The Securities and Exchange Commission is pressing fraud charges against a hedge fund manager and his firm, accusing them of paying individuals with terminal illnesses to use their names for purportedly joint brokerage accounts, the regulator said Monday. The accounts were then used to purchase investments on behalf of fund manager, who would redeem them early by invoking a survivor’s option.

An SEC examination of Eden Arc Capital Management uncovered the scheme in which New York-based Donald “Jay” Lathen allegedly used contacts at nursing homes and hospices to identify patients with less than six months to live.

The regulators found that Lathen recruited at least 60 of them, paying each $10,000 to use their names on accounts. When a patient died, the fund manager allegedly redeemed investments in the accounts “by falsely representing to issuers that he and the terminally ill individuals were joint owners of the accounts,” according to the SEC.

Lathen’s hedge fund was “the true owner” of the survivor’s option investments, regulators say. Issuers paid out more than $100 million in early redemptions due to the alleged misrepresentations and omissions by Lathen and Eden Arc Capital.

According to FINRA BrokerCheck, the fund manager has been in the securities business for 14 years and has no regulatory disclosures or events in his records.

“We allege that Lathen deceived issuers by falsely claiming that he and the deceased jointly owned the bonds when the hedge fund was the true owner of the investments,” said Andrew M. Calamari, director of the SEC’s New York Regional Office, in a statement. “Lathen allegedly put hedge fund client assets at risk by keeping them in accounts in his and the terminally ill individuals’ names rather than following the custody rule.”

The regulators also claim Lathen violated the custody rule “by failing to properly place the hedge fund’s cash and securities in an account under the fund’s name or in an account containing only clients’ funds and securities, under the investment advisor’s name as agent or trustee for the client.”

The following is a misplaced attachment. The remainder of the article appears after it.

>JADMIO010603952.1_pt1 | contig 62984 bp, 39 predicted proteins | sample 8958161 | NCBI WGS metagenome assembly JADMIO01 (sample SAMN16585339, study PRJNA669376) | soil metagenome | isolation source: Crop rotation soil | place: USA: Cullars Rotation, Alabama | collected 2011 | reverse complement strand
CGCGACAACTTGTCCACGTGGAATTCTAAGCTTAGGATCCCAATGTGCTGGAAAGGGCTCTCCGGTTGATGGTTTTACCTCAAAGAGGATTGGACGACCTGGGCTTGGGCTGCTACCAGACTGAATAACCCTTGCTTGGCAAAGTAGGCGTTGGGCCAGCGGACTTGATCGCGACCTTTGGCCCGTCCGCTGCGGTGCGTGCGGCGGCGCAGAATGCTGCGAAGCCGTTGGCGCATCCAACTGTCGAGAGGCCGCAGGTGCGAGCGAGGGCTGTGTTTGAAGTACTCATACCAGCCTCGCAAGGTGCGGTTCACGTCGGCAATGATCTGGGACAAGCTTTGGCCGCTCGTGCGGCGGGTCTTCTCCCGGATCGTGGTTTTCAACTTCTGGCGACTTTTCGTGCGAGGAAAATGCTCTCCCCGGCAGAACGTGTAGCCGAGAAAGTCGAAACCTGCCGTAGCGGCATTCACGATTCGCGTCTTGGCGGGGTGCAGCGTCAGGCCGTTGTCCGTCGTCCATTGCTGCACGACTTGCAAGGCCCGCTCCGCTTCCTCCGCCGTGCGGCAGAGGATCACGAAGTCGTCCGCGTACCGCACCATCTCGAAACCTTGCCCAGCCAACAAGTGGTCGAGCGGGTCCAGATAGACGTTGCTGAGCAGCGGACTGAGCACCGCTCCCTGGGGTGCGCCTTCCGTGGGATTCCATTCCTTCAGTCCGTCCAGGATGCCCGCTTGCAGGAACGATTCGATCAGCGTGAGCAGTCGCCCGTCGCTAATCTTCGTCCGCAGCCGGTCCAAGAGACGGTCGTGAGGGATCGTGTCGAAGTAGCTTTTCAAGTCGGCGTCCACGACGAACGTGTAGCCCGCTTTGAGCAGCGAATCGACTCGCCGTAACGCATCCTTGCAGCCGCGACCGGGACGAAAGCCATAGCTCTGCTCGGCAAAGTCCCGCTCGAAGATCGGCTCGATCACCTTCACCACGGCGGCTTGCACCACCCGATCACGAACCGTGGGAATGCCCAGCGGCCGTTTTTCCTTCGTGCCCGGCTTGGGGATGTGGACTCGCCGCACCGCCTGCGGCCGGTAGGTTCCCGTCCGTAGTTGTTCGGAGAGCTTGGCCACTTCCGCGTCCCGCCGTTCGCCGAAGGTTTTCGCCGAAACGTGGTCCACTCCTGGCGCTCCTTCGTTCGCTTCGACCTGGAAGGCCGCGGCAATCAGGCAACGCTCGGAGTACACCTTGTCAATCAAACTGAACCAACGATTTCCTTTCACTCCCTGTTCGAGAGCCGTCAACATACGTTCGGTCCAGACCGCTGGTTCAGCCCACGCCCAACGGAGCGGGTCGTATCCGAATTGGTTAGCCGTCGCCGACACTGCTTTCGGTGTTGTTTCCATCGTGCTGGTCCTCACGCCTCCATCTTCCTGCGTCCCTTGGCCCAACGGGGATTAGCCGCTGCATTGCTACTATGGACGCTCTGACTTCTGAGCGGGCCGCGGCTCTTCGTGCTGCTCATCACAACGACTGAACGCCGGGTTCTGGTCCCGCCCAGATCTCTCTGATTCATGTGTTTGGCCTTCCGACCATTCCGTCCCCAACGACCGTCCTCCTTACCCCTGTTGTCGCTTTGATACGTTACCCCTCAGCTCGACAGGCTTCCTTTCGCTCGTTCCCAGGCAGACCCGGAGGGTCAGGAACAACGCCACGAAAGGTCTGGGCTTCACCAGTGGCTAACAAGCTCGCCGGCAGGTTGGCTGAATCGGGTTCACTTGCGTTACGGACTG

The matter is set to be resolved at a public hearing before an administrative law judge, who will make an initial decision and could take remedial actions.

“We have no doubt that Mr. Lathen’s investment strategy is entirely legitimate and violates no law, and we intend to vigorously defend him against the SEC’s meritless charges,” said Harlan Protass, the attorney representing the fund manager, in a statement.

“Indeed, it’s bizarre that the SEC would have – just days ago – dropped fraud charges against another individual who engaged in the same basic investment strategy as Mr. Lathen, yet assert today that Mr. Lathen’s investment strategy is fraudulent,” explained Protass, who is with Clayman & Rosenberg. “It’s also noteworthy that the SEC is trying to game its case by filing administrative charges against Mr. Lathen in its own in-house court, the constitutionality of which is questionable.”

The attorney adds that his client “looks forward to clearing his name.”

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